Back to Top


Whenever a drug is used in animals, there is a potential for drug residue in edible tissues and other foods consumed by humans. Edible tissues and food products include muscle, liver, kidney, fat, skin, milk, eggs, and honey.

Human health effects of drug residues in foods include:
  • Acute allergic and toxic reactions. As an example, it is estimated that 1 in 10 people are allergic to penicillin. Residue exposure in the population can have a range of reactions from a rash to anaphylaxis.
  • Chronic reactions due to long-term, low-level exposure, as can happen from continued ingestion of mercury-contaminated fish.
  • Antimicrobial resistant pathogens may develop from inappropriate use of antimicrobials, which could potentially be transmitted to consumers.
How do we protect consumers from drug residues?
Before a company can bring a livestock drug to market, it must have undergone a rigorous drug approval process and submitted data to the FDA that shows the drug is safe and effective for the animal, safe for the environment, and safe for consumers when used according to the label. The tolerance is the legally allowed concentration of a drug residue, established for individual tissues or other food products. Once a tolerance is established, a withdrawal time can be determined. Tolerances for livestock drugs are established by the FDA, while tolerances for livestock pesticides are established by the EPA.
Withdrawal Time
Withdrawal time is the period of time from when a drug is administered to when the drug concentration falls below the tolerance. Every approved livestock drug has a withdrawal time, which only applies when the drug is used according to the labeled directions. Having a labeled withdrawal time does not mean there will be no drug residue in the edible tissue or food product. It means that if there are residues, they will be at or below the established tolerance level.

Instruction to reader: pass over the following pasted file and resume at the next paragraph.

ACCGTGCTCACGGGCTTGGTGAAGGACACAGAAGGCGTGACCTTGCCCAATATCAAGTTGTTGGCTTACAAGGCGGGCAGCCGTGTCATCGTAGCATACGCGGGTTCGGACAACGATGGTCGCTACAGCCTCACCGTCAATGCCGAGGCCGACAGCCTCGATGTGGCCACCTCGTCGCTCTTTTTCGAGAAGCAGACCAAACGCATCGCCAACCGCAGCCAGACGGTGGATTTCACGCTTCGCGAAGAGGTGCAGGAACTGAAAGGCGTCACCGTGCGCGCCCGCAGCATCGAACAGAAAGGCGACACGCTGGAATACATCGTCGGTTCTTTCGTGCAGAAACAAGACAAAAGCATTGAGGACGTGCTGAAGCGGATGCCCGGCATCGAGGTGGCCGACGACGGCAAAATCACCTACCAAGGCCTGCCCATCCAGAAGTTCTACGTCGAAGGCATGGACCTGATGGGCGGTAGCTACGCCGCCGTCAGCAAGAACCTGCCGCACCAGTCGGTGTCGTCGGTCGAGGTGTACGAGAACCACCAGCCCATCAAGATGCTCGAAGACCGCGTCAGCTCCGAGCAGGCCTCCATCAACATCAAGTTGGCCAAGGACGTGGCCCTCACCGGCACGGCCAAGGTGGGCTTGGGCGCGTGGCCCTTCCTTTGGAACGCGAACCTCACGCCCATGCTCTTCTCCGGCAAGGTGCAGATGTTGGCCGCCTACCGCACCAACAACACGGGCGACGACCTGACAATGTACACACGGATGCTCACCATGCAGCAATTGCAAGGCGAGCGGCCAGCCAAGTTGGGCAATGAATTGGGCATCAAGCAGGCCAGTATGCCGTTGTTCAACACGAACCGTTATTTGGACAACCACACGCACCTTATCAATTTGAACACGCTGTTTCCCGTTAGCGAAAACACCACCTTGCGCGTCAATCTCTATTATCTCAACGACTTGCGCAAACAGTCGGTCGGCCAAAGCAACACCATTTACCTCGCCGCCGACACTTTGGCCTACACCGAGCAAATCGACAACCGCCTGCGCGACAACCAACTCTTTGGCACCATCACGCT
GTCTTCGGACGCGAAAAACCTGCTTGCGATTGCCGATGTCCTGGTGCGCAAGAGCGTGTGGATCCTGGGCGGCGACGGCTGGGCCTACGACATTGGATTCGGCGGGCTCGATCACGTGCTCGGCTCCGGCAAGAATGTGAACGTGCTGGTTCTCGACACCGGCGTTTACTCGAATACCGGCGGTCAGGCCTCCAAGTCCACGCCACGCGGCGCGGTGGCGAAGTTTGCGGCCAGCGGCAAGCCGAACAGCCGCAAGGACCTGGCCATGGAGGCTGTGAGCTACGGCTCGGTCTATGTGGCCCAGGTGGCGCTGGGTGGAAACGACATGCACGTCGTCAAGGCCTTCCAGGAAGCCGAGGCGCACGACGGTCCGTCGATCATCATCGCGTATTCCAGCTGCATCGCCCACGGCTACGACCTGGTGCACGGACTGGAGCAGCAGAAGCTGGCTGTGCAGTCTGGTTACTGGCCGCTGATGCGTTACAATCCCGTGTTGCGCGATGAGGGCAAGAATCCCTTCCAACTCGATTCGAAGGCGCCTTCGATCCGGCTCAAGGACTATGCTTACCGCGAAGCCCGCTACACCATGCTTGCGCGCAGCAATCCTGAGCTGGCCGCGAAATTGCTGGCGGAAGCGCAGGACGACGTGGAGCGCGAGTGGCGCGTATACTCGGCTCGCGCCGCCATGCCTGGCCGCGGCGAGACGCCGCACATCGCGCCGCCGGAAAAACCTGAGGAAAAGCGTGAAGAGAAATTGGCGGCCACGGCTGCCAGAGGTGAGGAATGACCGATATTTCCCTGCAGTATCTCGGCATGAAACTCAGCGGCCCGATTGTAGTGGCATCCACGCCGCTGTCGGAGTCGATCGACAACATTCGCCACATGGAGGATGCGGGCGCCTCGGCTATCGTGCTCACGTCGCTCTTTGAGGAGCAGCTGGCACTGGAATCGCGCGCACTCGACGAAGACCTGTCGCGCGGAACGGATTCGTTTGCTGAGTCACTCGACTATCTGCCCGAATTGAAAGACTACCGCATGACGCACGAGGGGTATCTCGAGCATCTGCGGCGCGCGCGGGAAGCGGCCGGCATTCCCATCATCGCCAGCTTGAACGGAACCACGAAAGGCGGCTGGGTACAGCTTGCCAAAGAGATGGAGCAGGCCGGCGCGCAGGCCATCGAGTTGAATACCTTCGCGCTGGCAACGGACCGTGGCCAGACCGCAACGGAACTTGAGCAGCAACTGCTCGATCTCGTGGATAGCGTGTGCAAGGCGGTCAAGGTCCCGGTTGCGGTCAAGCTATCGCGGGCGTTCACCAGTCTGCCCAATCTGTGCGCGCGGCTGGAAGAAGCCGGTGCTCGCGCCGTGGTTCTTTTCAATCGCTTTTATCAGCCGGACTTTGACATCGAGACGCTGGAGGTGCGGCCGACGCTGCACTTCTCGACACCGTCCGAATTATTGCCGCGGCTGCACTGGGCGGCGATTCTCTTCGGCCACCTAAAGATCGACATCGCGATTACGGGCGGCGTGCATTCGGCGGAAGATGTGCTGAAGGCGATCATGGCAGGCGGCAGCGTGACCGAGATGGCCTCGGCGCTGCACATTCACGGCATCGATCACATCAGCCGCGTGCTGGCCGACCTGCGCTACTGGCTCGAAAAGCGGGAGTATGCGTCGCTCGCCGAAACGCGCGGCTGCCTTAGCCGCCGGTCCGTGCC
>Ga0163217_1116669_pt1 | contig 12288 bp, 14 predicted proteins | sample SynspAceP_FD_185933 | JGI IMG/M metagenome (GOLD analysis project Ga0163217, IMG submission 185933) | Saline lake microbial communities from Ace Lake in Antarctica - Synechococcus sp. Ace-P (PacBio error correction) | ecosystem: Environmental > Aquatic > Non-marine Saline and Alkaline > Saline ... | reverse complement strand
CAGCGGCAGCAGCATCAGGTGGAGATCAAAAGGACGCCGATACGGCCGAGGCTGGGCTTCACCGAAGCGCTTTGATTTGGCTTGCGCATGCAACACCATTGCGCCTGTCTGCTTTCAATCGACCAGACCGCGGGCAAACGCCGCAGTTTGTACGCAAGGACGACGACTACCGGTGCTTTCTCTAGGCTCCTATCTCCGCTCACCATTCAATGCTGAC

If a drug is used in any manner different from the label (ELDU), the withdrawal time is affected. For example, if a higher than labeled dose is used, it can dramatically change when the residue concentrations fall below the tolerance. Because of this, the only way a drug can legally be used extra label is when it is prescribed by a veterinarian, who must also issue an extended withdrawal interval.
An Extended Withdrawal Interval must be scientifically based. A veterinarian may contact FARAD with questions regarding withdrawal interval of drugs when used extra label. FARAD has also developed a Withdrawal Interval Lookup Tool which provides FARAD recommended withdrawal intervals for selected extra label uses of a limited number of drugs.